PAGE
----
If it’s possible to split a three-game road trip right down the middle, well, that’s what the Penguins had accomplished when they returned home to Pittsburgh late Saturday night.
After three days off, Pittsburgh looked flat in Wednesday’s 7-1 shellacking at Washington, not to mention undisciplined to the tune of 28 penalty minutes that allowed the Capitals to go 2-for-7 on the power play. The Penguins needed a response game Friday against the Islanders and they got it, escaping with a 3-2 overtime win and two points.
Saturday, the Penguins headed to Buffalo in hopes of bringing home two more, but ran into an even more desperate opponent. Facing a Sabres team on a six-game losing streak, Pittsburgh fired 47 shots at goalie Anders Nilsson but couldn’t get one through until a third-period power play, ultimately losing 2-1 in a shootout.
“It’s just one of those games where you leave feeling like you deserved better, and we’ve got to find a way to bury a few chances,” said captain Sidney Crosby, who buried the Penguins’ only goal to keep up his goal-a-game pace. “But we created a number of them, especially in the third. It wasn’t a lack of effort or doing the right thing.”
“Obviously when you generate 50 shots, you hope you’d score more than one goal,” said head coach Mike Sullivan. “I thought their guy was good; I thought Marc [Andre-Fleury] was good on our side. He made some timely saves for us, especially in the overtime.
“I thought our team played hard. I liked the start we had, I thought we had a lot of zone time in the second period, and I thought we did a real good job in the third of getting more pucks to the net and getting people there, some traffic and making it as hard as we possibly could on their goaltender.”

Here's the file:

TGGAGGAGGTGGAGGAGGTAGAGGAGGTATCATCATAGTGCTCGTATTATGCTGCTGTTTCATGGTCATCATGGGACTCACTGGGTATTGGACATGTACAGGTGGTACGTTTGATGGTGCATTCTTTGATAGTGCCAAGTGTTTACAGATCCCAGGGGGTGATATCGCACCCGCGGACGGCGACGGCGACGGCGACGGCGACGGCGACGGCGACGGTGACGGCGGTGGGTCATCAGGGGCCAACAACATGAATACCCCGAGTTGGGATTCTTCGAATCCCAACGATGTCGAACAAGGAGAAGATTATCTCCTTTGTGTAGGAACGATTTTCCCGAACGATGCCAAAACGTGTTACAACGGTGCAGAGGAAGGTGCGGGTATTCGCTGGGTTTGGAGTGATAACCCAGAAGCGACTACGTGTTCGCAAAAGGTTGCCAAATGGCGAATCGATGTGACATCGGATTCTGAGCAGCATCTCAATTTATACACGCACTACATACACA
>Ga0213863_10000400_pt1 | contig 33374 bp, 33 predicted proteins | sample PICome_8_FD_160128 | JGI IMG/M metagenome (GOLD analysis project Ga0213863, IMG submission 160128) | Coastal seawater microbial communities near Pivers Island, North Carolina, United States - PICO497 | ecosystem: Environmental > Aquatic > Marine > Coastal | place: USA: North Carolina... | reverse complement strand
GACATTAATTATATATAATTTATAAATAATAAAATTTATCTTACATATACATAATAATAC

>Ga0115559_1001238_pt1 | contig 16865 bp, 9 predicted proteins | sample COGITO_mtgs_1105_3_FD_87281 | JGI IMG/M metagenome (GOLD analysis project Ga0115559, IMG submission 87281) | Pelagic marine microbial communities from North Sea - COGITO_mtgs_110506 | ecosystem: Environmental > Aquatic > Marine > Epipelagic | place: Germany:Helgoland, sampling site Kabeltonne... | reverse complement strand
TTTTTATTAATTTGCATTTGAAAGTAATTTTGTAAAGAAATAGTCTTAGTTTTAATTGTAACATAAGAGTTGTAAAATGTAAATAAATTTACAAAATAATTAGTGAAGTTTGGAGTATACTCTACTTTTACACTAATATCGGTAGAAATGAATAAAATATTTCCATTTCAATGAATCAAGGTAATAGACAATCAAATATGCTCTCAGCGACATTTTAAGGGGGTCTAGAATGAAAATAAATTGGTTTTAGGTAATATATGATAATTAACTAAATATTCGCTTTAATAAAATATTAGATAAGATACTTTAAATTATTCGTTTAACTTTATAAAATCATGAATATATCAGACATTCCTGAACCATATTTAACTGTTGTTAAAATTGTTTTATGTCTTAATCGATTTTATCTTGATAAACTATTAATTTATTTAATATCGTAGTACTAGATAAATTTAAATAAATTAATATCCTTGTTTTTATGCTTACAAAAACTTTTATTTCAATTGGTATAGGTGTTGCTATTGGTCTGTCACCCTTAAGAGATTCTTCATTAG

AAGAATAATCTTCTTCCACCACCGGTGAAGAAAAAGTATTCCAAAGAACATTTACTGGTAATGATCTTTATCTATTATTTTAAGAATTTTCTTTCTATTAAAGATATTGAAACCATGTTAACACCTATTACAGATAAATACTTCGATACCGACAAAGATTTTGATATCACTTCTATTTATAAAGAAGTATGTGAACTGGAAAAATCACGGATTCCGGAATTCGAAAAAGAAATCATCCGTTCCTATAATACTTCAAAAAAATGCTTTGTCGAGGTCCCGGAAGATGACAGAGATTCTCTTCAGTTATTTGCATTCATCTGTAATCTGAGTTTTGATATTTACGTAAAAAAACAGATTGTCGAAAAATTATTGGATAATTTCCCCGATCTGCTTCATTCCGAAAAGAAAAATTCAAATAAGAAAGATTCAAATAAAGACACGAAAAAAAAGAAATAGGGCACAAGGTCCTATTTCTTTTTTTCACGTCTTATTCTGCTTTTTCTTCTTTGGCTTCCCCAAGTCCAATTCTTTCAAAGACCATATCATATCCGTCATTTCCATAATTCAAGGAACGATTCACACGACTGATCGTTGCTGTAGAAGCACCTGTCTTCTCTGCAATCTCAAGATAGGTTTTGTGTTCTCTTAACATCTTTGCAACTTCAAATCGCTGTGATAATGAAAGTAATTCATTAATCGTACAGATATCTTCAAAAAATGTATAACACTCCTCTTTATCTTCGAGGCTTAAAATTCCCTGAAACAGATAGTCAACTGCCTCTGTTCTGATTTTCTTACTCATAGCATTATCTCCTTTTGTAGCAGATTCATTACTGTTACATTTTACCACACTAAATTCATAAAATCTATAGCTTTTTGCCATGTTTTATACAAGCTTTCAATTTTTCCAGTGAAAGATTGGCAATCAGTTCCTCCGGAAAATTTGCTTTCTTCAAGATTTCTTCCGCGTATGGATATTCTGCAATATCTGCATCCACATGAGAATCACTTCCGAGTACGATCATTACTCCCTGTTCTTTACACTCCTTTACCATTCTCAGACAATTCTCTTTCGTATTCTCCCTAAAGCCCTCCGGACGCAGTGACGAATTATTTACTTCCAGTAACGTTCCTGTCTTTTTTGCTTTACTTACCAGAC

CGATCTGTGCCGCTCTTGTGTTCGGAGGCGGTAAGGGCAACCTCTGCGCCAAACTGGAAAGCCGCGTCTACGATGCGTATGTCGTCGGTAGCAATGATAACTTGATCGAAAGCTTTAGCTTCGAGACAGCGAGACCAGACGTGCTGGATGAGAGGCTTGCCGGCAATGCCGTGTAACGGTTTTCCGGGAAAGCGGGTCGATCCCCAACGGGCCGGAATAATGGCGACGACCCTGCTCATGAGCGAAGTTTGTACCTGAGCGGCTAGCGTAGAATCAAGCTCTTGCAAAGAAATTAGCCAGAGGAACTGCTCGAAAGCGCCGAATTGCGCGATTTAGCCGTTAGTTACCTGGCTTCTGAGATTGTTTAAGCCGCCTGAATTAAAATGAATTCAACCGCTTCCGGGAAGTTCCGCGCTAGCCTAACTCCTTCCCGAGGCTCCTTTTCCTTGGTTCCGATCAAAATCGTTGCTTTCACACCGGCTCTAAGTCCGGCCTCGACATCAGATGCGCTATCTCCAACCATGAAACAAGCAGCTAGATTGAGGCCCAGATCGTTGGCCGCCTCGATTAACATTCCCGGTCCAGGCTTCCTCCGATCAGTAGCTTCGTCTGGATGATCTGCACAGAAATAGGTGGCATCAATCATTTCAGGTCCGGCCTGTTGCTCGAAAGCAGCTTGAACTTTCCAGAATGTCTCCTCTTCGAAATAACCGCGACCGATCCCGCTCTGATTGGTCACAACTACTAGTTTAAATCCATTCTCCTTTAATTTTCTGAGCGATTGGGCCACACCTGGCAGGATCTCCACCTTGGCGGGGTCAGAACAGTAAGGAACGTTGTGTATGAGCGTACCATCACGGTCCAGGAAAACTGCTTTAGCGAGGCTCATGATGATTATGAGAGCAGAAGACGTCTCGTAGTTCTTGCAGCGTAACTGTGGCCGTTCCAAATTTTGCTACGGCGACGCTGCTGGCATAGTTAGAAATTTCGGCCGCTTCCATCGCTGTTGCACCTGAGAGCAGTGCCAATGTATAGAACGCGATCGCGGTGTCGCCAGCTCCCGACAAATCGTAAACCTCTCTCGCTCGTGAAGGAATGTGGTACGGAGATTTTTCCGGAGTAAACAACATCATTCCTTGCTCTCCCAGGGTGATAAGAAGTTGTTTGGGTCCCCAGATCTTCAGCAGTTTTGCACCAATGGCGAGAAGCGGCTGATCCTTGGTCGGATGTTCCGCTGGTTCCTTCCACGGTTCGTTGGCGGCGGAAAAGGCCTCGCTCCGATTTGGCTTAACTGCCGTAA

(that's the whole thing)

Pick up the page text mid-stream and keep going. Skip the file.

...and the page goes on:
In other words, the Penguins played the right way. And, in their case, what’s often a hockey cliché is shorthand for following the blueprint that’s brought them success, including some shiny silver hardware last spring.
“You try to control the process, you try to do the right things, and some nights you score and some nights you don’t,” Sullivan said. “I thought our guys stuck with it. They played hard throughout the course of the game. Our power play gets a big goal for us to get us to the overtime. And we had plenty of opportunities to score; it just didn’t go in for us.”
For the Penguins’ head coach, getting pucks to the net is key. That’s why he was pleased with his club’s first and third periods – where they got 18 and 16 shots on goal, respectively – and not as pleased with the second, where they were credited with only nine shots despite having the better of the puck possession, including a two-plus minute stretch in the offensive zone.
“We’re obviously trying to keep the puck, we’re trying to establish zone time, but we’ve got to get the puck to the net more than we did, especially at that particular point in the game,” Sullivan said. “Our puck possession was terrific, but I thought we had opportunities to get pucks to the net with people there, and we might’ve been looking for a better play.”
If the Penguins continue to dominate possession like they did Friday and Saturday, though, they’re likely to find success more often than not. They’re in for a fun home-and-home series this week with the new-look New York Rangers, who have added youth, speed and offense to their game, though all of these took a hit Sunday as one of the bright spots of their early season, 23-year-old center Mika Zibanejad, suffered a broken fibula.
The Penguins are the better team at generating chances, leading the league with 32.9 shots per game played, while no team has made more of their chances than the Blueshirts, who are scoring an average of 4.11 goals a game on just 28.9 shots.
“All we can do is control the process, what’s in front of us,” Sullivan said. “We’re grabbing points here along the way. We’re winning some games. We would’ve liked to come out with two points tonight; it didn’t happen, but certainly I thought our team played the right way. I thought the commitment was there.
“We make one mistake in the first period and it ends up in the back of the net. Sometimes that happens; that’s hockey over the course of a season. We just have to stay the course, and I thought our players did that. We just kept playing. We’re going to take it from here and keep moving forward.”